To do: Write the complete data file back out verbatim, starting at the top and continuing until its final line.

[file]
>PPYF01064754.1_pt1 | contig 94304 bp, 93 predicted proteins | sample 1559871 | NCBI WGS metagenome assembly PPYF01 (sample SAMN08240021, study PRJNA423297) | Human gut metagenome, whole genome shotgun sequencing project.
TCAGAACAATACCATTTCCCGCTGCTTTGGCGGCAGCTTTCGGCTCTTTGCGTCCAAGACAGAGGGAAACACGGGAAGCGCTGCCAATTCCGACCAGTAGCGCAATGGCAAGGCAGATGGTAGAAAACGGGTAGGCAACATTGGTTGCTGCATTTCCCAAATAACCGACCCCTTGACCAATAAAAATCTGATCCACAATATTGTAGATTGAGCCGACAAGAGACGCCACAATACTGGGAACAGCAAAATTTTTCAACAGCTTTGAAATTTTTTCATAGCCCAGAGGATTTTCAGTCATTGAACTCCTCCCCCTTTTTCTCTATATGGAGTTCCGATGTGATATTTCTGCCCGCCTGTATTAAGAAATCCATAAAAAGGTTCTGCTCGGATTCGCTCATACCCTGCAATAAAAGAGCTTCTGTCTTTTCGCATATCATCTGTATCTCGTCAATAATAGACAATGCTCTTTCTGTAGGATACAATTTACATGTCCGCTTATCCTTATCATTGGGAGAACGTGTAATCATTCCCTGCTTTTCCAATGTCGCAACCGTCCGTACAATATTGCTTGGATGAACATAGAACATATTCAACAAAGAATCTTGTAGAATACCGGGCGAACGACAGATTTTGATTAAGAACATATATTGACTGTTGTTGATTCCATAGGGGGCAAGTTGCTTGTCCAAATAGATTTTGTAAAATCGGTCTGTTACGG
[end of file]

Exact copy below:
>PPYF01064754.1_pt1 | contig 94304 bp, 93 predicted proteins | sample 1559871 | NCBI WGS metagenome assembly PPYF01 (sample SAMN08240021, study PRJNA423297) | Human gut metagenome, whole genome shotgun sequencing project.
TCAGAACAATACCATTTCCCGCTGCTTTGGCGGCAGCTTTCGGCTCTTTGCGTCCAAGACAGAGGGAAACACGGGAAGCGCTGCCAATTCCGACCAGTAGCGCAATGGCAAGGCAGATGGTAGAAAACGGGTAGGCAACATTGGTTGCTGCATTTCCCAAATAACCGACCCCTTGACCAATAAAAATCTGATCCACAATATTGTAGATTGAGCCGACAAGAGACGCCACAATACTGGGAACAGCAAAATTTTTCAACAGCTTTGAAATTTTTTCATAGCCCAGAGGATTTTCAGTCATTGAACTCCTCCCCCTTTTTCTCTATATGGAGTTCCGATGTGATATTTCTGCCCGCCTGTATTAAGAAATCCATAAAAAGGTTCTGCTCGGATTCGCTCATACCCTGCAATAAAAGAGCTTCTGTCTTTTCGCATATCATCTGTATCTCGTCAATAATAGACAATGCTCTTTCTGTAGGATACAATTTACATGTCCGCTTATCCTTATCATTGGGAGAACGTGTAATCATTCCCTGCTTTTCCAATGTCGCAACCGTCCGTACAATATTGCTTGGATGAACATAGAACATATTCAACAAAGAATCTTGTAGAATACCGGGCGAACGACAGATTTTGATTAAGAACATATATTGACTGTTGTTGATTCCATAGGGGGCAAGTTGCTTGTCCAAATAGATTTTGTAAAATCGGTCTGTTACGG